My good friend Audrey suggested that I also do a post talking about WHY I wanted an Apple Watch. And what features and capabilities does it have for people who are visually impaired.

So here I go.
 I will first talk about why I wanted an Apple Watch.
I guess one of the reasons why I wanted an Apple Watch is because I'm a Apple fan. I own a iPhone, iPad and Mac as well. I seriously have been thinking about getting one ever since they came out. But I first want to do some research to make sure that it was going to be beneficial for me is a visually impaired person before I spend the money.. 

So I spent some time reading some articles. And listening to a lot of YouTube videos. Believer not I found quite a few articles and YouTube videos from other blind or visually impaired people that have purchased the Apple Watch. And they were extremely happy. 

 So after reading and listening to a bunch of people's impressions of the Apple Watch and seeing what it does for them. I started thinking about what did I needed to do for me?

First thing I did was I made a list of key things that my iPhone and iPad do for me.  Here is the list.  
1 Send and receive phone calls.
2Send and receive messages.
3Play my music.
4Help me with staying fit.
5 Keep track of my tweets with my multiple Twitter accounts.
6Let me know what's on my calendar for today.
7Check my mail.
8 Help me find stores or addresses and give me turn by turn directions.
9 The capability to sit alarms and turn them on and off.
10 Give me the weather for where I'm at.  After I found that all the things on my first list were key things that the Apple Watch does. I decide to go dig a little more.

 Over the years I have had issues with my neck. At one point of my life I herniated three discs in my neck. And because of that my head tends to droop when I try to be read. And it's not good. I do use the voice over function on my iPad and iPhone but I .

Now for the second question my friend asked.  what features and capabilities does it have for people who are visually impaired.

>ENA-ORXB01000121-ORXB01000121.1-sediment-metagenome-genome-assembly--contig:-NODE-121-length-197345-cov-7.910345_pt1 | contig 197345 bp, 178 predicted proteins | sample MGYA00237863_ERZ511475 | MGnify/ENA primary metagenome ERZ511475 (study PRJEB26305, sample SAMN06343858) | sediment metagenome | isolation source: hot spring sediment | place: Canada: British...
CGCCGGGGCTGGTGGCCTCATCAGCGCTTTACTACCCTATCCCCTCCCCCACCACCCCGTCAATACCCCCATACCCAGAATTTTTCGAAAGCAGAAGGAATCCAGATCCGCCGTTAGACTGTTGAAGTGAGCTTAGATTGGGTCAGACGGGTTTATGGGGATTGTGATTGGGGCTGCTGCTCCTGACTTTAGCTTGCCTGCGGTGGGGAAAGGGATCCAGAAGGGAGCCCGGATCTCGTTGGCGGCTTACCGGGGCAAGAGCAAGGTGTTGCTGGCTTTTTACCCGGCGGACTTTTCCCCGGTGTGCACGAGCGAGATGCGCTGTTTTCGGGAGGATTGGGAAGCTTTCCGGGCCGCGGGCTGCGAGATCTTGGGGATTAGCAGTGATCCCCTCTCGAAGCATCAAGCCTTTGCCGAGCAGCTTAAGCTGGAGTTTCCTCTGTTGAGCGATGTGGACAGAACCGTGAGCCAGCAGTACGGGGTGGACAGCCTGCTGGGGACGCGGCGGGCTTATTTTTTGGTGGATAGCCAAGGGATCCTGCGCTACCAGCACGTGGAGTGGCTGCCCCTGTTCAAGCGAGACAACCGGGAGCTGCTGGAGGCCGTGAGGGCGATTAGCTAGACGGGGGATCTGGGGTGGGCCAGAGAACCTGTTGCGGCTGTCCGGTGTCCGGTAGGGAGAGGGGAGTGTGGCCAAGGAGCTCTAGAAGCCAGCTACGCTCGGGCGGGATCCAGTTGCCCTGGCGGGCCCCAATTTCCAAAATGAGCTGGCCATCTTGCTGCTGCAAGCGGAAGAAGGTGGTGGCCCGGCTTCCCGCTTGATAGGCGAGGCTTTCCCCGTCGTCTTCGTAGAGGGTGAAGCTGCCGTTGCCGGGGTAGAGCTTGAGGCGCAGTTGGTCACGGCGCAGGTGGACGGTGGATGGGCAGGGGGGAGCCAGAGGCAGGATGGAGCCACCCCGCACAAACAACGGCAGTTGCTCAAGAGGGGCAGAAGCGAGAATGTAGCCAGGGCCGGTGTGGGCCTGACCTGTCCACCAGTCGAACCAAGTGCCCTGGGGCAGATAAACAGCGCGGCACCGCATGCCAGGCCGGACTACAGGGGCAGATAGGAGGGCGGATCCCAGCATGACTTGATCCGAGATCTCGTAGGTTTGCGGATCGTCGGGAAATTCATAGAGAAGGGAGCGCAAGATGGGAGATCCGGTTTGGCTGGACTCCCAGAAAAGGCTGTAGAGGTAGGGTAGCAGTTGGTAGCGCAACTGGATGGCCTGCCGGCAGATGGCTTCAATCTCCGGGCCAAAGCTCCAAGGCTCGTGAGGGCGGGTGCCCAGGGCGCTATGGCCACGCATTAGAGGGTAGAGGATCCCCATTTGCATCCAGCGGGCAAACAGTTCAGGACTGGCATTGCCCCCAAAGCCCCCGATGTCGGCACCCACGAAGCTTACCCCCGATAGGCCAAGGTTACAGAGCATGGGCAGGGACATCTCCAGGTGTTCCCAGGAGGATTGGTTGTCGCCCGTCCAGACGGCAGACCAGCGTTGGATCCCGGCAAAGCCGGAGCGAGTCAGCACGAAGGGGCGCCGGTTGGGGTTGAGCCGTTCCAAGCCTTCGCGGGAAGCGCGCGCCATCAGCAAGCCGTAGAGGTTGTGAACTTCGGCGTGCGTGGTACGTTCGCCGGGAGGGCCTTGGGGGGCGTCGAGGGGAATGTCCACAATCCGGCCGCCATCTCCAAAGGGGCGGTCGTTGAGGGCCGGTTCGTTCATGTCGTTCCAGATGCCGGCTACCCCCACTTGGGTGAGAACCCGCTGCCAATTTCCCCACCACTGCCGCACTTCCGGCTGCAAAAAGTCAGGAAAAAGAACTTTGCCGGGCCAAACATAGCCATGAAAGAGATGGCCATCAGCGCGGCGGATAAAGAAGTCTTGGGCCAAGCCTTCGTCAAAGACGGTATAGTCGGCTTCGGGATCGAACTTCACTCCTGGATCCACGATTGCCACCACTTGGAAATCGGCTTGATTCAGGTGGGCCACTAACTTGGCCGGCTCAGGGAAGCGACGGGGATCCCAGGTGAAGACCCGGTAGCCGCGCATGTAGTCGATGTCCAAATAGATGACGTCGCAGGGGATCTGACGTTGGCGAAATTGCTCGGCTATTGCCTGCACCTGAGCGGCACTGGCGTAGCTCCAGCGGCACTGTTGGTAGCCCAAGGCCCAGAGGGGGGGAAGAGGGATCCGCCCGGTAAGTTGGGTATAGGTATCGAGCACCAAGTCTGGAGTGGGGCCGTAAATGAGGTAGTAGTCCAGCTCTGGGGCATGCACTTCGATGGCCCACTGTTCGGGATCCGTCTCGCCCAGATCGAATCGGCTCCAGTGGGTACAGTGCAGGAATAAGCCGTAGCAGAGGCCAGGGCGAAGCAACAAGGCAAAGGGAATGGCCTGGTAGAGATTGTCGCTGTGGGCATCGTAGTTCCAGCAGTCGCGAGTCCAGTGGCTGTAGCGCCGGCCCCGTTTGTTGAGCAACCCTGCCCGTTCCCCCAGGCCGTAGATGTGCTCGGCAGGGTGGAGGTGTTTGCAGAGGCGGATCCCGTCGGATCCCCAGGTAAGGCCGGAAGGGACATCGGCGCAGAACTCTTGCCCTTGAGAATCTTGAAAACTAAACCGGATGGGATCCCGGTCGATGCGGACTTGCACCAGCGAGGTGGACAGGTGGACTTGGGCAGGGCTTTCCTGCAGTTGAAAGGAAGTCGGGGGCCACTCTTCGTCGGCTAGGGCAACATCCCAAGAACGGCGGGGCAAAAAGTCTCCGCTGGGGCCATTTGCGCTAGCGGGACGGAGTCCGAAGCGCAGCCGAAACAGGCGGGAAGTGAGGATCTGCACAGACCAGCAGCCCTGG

First obviously it has a standard voice over function. And majority of your standard functions. Here is a few. Mail, Phone calls, messages, tweets , Clock maps timers, Weather, Music, calendar, and a great one called activity. As the watch because more popular. And time goes by. More apps will be custom for the Apple Watch. 

The Apple Watch contains an unheralded feature that allows you to ping and locate your paired iPhone—handy for when you’ve misplaced your iPhone nearby while still connected. This can be done via the Settings glance, which happens to be the only mandatory glance on Apple Watch.

As I spend more time with my Apple Watch I will learn more things that will be beneficial for me and other blind or visually impaired people and I will keep doing posts regarding this topic. So stay tuned for part three haven't picked a theme for yet but it will come to me.


Sunday, February 28, 2016

My Apple Watch by Chelsea Stark Part One


196405-640-1


Yesterday I purchased a Rose Gold Apple Watch. Today is my first full day using the watch. Still learning how to customize it to my liking. I will try to do regular posts regarding the Apple Watch from my Point of view is a visually impaired person.
So here we go.
Here are some key things you need to do when you’re planning to get your Apple Watch so when you go to the store and have them help you set up it goes smoothly. I was not aware of a few of these things and it probably would’ve save me a little bit of headache.
If you’re going to have someone from the store you’re purchasing the Apple Watch from help you set it up.
1 make sure your iPhone is updated to the latest greatest iOS. You need to bee running IOS9.
2 Make sure the Apple Watch app is loaded. 
3 Make sure your phone has a full charge.